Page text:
The game is changing for the IT ops community, which means the rules of the past make less and less sense. Organizations need accurate, understandable, and actionable metrics in the right context to measure operations performance and drive critical business transformation.

The more customers use modern tools and the more variation in the types of incidents they manage, the less sense it makes to smash all those different incidents into one bucket to compute an average resolution time that will represent ops performance, which is what IT has been doing for a long time.

History and metrics

History shows that context is key when analyzing signals to prevent errors and misunderstandings. For example, during the 1980s, Sweden set up a system to analyze hydrophone signals to alert them to Russian submarines in local Sweden waters. The Swedes used an acoustic signature they thought represented a class of Russian submarines—but was actually gas bubbles released by herring when confronted by a potential predator. This misinterpretation of a metric increased tensions between the countries and almost resulted in a war.

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Mean time to resolve (MTTR) is the main ops performance metric operations managers use to gain insight towards achieving their goals. It is an age-old measure based on systems reliability engineering. MTTR has been adopted across many industries, including manufacturing, facility maintenance, and, more recently, IT ops, where it represents the average time it takes to resolve incidents from the time they were created across a given period of time.

MTTR is calculated by dividing the time it takes to resolve all incidents (from the time of incident creation to time of resolution) by the total number of incidents.

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MTTR is exactly what it says: It's the average across all incidents. MTTR smears together both high- and low-urgency incidents. It also repetitively counts each separate, ungrouped incident and results in a biased resolve time. It includes manually resolved and auto-resolved incidents in the same context. It mashes together incidents that are tabled for days (or months) after creation or are even completely ignored. Finally, MTTR includes every little transient burst (incidents that are auto-closed in under 120 seconds), which are either noisy non-issues or quickly resolved by a machine.

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MTTR takes all incidents, regardless of type, throws them into a single bucket, mashes them all together, and calculates an "average" resolution time across the entire set. This overly simplistic method results in a noisy, erroneous, and misleading indication of how operations is performing.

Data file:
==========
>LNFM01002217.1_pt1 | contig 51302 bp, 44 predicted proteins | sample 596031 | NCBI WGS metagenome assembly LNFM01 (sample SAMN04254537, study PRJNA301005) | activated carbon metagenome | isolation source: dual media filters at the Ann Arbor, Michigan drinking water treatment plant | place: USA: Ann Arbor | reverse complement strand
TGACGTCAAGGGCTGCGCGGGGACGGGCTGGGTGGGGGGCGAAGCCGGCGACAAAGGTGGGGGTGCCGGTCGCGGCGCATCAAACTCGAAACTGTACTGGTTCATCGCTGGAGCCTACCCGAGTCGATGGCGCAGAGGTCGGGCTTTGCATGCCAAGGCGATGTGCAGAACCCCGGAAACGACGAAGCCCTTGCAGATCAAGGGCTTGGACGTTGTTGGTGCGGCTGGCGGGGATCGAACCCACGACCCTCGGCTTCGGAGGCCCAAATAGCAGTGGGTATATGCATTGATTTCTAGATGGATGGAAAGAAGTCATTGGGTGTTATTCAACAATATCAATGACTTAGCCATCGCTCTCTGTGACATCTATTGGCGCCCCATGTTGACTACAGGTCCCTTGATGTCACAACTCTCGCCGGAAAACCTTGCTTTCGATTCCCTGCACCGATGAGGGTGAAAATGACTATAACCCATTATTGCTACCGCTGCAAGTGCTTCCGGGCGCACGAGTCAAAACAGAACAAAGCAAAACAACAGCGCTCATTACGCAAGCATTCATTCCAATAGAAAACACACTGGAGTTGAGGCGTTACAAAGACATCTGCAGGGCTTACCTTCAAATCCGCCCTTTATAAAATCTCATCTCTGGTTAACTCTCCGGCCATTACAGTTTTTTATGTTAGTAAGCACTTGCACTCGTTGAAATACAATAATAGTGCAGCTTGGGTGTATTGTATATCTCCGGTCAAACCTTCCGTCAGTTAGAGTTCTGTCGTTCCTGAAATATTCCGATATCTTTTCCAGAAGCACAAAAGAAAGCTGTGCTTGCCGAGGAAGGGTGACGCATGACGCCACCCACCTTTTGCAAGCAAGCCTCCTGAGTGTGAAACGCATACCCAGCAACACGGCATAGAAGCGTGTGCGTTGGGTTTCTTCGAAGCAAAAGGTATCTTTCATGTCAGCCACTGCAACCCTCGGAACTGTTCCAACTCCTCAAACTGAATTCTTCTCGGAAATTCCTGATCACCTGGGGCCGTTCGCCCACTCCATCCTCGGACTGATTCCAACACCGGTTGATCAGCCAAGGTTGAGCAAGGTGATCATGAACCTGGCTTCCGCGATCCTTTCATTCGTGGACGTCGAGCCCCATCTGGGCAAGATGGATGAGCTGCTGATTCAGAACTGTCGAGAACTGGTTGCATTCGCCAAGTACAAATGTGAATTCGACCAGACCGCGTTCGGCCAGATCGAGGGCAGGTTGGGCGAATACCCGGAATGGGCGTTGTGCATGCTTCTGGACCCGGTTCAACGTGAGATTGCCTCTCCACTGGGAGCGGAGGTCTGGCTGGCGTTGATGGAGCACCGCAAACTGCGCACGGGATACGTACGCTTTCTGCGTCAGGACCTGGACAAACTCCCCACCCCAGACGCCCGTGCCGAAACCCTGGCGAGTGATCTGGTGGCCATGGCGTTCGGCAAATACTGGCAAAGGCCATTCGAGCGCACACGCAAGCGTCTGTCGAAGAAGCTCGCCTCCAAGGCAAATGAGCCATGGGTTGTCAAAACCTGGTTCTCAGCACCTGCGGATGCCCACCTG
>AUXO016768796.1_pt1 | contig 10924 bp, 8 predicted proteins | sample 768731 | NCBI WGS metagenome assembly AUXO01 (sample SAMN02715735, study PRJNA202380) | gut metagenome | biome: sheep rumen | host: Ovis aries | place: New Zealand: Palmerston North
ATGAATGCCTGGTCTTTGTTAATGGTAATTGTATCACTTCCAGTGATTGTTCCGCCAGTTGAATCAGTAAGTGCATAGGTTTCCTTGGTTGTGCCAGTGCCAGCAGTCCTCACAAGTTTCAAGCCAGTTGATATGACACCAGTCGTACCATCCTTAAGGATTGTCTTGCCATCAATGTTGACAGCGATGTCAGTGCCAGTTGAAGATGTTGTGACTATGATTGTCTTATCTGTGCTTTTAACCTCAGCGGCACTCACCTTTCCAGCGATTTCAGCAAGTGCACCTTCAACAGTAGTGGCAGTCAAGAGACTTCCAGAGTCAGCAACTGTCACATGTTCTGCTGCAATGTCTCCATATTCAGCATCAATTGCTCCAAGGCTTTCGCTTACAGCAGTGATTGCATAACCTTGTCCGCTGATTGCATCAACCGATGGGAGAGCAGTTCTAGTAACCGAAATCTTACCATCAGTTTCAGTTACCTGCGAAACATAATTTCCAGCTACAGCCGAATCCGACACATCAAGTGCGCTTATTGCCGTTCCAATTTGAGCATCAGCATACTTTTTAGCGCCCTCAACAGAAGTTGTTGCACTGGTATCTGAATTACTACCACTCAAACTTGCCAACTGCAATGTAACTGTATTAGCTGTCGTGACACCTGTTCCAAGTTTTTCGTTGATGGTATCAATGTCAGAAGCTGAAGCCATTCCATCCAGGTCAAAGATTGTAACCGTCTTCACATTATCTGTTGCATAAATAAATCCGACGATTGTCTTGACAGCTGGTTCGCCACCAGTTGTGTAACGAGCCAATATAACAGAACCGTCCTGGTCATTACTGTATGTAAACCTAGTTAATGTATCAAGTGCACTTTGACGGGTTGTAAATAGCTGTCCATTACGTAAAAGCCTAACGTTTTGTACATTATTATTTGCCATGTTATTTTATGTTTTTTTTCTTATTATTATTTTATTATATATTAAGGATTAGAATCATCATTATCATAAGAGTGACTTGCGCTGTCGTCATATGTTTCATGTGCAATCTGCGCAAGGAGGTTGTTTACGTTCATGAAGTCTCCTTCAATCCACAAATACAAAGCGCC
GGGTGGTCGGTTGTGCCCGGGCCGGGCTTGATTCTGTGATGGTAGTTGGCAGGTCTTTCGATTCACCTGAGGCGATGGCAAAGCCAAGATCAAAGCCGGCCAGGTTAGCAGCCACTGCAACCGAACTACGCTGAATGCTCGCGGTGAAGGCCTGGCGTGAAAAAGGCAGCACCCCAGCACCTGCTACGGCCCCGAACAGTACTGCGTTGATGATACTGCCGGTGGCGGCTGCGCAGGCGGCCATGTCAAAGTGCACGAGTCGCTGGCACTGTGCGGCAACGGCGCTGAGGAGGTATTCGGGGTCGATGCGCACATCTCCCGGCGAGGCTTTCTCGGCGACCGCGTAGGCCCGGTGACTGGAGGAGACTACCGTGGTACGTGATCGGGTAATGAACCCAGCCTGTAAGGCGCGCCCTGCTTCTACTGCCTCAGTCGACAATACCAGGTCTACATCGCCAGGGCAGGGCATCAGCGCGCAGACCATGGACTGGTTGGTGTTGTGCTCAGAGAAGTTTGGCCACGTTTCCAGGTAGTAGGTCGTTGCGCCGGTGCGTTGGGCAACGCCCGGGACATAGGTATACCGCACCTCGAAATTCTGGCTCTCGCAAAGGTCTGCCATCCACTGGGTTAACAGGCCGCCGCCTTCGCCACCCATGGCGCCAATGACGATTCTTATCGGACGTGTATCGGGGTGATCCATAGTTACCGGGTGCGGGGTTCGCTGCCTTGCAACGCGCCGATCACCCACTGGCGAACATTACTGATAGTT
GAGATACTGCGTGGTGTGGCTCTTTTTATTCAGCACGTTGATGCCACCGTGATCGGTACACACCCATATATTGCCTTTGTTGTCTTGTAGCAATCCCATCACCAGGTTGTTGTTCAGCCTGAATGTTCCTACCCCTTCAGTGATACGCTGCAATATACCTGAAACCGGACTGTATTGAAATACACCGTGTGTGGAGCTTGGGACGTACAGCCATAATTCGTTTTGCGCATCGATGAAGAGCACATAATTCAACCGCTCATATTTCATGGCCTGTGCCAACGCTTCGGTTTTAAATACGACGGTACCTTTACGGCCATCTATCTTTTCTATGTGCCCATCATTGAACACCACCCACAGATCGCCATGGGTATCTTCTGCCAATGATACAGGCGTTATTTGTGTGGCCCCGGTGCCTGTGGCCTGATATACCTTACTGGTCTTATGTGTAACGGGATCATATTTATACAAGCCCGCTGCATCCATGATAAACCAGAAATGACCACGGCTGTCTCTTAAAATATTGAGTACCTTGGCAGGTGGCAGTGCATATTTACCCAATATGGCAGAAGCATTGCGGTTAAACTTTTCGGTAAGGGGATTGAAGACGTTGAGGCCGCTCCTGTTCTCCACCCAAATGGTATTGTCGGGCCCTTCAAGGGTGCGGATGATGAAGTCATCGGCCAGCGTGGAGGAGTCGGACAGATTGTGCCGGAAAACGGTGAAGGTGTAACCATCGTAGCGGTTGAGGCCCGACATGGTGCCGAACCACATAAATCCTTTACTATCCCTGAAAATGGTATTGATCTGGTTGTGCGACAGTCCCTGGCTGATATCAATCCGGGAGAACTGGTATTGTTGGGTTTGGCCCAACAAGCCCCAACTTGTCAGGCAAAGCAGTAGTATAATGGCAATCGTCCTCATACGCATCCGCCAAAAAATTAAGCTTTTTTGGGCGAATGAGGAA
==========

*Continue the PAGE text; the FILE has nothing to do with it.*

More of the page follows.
A new way of measuring performance

Critical incident response time (CIRT) is a new, significantly more accurate method to evaluate operations performance. PagerDuty developed the concept of CIRT, but the methodology is freely available for anyone to use.

CIRT focuses on the incidents that are most likely to impact business by culling noise from incoming signals using the following techniques:

  1. Real business-impacting (or potentially impacting) incidents are very rarely low urgency, so rule out all low-urgency incidents.
  2. Real business-impacting incidents are very rarely (if ever) auto-resolved by monitoring tools without the need for human intervention, so rule out incidents that were not resolved by a human.
  3. Short, bursting, and transient incidents that are resolved within 120 seconds are highly unlikely to be real business-impacting incidents, so rule them out.
  4. Incidents that go unnoticed, tabled, or ignored (not acknowledged, not resolved) for a very long time are rarely business-impacting; rule them out. Note: This threshold can be a statistically derived number that is customer-specific (e.g., two standard deviations above the mean) to avoid using an arbitrary number.
  5. Individual, ungrouped incidents generated by separate alerts are not representative of the larger business-impacting incident. Therefore, simulate incident groupings with a very conservative threshold, e.g., two minutes, to calculate response time.

What effect does applying these assumptions have on response times? In a nutshell, a very, very large effect!

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By focusing on ops performance during critical, business-impacting incidents, the resolve-time distribution narrows and shifts greatly to the left, because now it is dealing with similar types of incidents rather than all events.

Because MTTR calculates a much longer, artificially skewed response time, it is a poor indicator of operations performance. CIRT, on the other hand, is an intentional measure focused on the incidents that matter most to business.

An additional critical measure that is wise to use alongside CIRT is the percentage of responders who are acknowledging and resolving incidents. This is important, as it validates whether the CIRT (or MTTA/MTTR for that matter) is worth utilizing. For example, if an MTTR result is low, say 10 minutes, it sounds great, but if only 42% of your responders are resolving their incidents, then that number is suspect.

In summary, CIRT and the percentage of responders who are acknowledging and resolving incidents form a valuable set of metrics that give you a much better idea of how operations is performing. Gauging performance is the first step to improving performance, so these new measures are key to achieving continuous cycles of measurable improvement for your organization.

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